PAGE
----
How I Write a Children’s Book – Part 7

I want talk a moment about verbiage. In the beginning I mentioned that the grade level of the words did not matter at the first draft time. Although this is true, for me, I wanted to let you know the process I use to check these words. The Children’s Writers Word Book is a fantastic resource to find words, and learn what grade level they fall into. It also has a thesaurus for similar words and what grade level they are. Here are two words that I think may need to be replaced.


“Slappy closed his eyes, and imagined what it would be like to fly through the air.”
The word “Imagined” is considered a 2nd grade word. If I wanted to change it, I have the option of using a kindergarten level word like “pictured”(K), or a 1st grade word like “thought’. Here I’m going to disagree with the book. (What?) I believe that young children today know what “imagination” is. It’s used in SO MANY kids shows that it’s no longer bound to a 2nd grade reading level. So, no change here. (Side note: I could change it to dreamed, but I did not want to imply he was sleeping)


“If I could fly, I could retrieve other things that get stuck in trees, like footballs, hats, and kites …”
The word “retrieve” is a 6th grade level word. Ouch! That may be a bit out of reach for our readers. We could simplify it with “get”, “find” or replace it with “return”, also indicating a sense of helpfulness.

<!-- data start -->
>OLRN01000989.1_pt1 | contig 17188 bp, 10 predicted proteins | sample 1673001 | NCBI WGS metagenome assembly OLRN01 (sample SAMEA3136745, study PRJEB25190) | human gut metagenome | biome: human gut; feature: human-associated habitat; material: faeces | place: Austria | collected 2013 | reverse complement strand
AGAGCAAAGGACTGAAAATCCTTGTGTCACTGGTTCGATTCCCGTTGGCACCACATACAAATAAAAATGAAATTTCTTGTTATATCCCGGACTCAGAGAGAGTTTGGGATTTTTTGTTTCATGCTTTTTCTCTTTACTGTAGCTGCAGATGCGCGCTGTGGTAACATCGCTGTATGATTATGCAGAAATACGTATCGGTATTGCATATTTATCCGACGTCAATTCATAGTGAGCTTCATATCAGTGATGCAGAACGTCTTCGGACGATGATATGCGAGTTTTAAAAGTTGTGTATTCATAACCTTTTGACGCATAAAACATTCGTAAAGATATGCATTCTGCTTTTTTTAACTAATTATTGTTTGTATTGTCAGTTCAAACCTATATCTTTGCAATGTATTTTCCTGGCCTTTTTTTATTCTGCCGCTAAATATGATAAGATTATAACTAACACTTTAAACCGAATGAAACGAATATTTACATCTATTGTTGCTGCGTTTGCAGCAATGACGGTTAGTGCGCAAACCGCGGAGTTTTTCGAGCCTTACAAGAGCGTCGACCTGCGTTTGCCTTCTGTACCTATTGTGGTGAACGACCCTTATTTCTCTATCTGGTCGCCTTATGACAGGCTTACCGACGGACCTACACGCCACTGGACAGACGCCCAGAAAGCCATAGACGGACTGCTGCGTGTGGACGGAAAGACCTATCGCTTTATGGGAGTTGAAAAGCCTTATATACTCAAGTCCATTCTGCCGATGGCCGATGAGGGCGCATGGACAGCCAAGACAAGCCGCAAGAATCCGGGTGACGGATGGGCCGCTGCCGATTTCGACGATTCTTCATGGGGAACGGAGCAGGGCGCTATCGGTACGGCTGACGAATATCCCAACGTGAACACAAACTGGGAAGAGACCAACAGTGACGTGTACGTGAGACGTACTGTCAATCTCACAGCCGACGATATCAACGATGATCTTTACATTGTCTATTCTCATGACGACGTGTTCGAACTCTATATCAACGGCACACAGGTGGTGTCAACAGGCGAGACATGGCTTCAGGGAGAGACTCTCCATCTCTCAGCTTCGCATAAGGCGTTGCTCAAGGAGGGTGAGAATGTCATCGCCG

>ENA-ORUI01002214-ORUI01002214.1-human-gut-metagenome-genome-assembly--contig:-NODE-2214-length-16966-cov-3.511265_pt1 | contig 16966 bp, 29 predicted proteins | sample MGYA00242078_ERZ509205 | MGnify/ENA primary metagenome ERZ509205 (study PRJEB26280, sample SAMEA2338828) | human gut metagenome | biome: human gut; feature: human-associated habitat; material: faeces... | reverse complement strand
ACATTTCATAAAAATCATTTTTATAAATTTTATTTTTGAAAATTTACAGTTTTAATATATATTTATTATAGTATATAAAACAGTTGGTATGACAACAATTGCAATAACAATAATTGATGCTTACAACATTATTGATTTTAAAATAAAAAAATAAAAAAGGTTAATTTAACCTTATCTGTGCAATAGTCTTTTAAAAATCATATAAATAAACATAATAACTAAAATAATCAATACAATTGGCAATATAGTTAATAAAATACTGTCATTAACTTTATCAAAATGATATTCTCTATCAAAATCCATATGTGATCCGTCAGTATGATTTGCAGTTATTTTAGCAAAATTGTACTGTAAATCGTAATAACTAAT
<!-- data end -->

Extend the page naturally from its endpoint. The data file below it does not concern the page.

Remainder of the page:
Writing a Picture Book

When writing a picture book it is important to remember your audience. The story should be between 500 and 1000 words. The story should not take longer than 15 to 20 minutes to read. Remember, our audience has a short attention span. By keeping the story short, time wise, you allow it to become a great bedtime story, and if necessary its possible to fulfill the “read it again” scenario.


The story is only part of the book. As adults, when we think of something we can add our vast range of experiences to the words. When you read the words, “The subway train came to a screeching halt at the platform.” chances are you pictured the platform, you even pictured people, and columns holding up the ceiling. You may have also pictued a dark tunnel at the other end of the platform, an aluminum train, possibly with graffiti, creating a metal on metal screech as it stopped.

You can picture all of this not because you may have experienced it, but because of movies, tv shows and other media that we’ve been exposed to. We paint the picture based on what we know. Ask an adult and a child to draw a picture of a house and you will get two vastly different images.

It is for this reason that illustration is imperative to your story. Bright, vibrant colors, along with characters that possess visibly noticeable emotions and personality. If what they see matches what they read or hear read to them, they will make the connection. For the child, that’s understanding … they get it … they will like it and feel a sense of accomplishment.

In the next part, we will dive into the tragedy that creates our hero.

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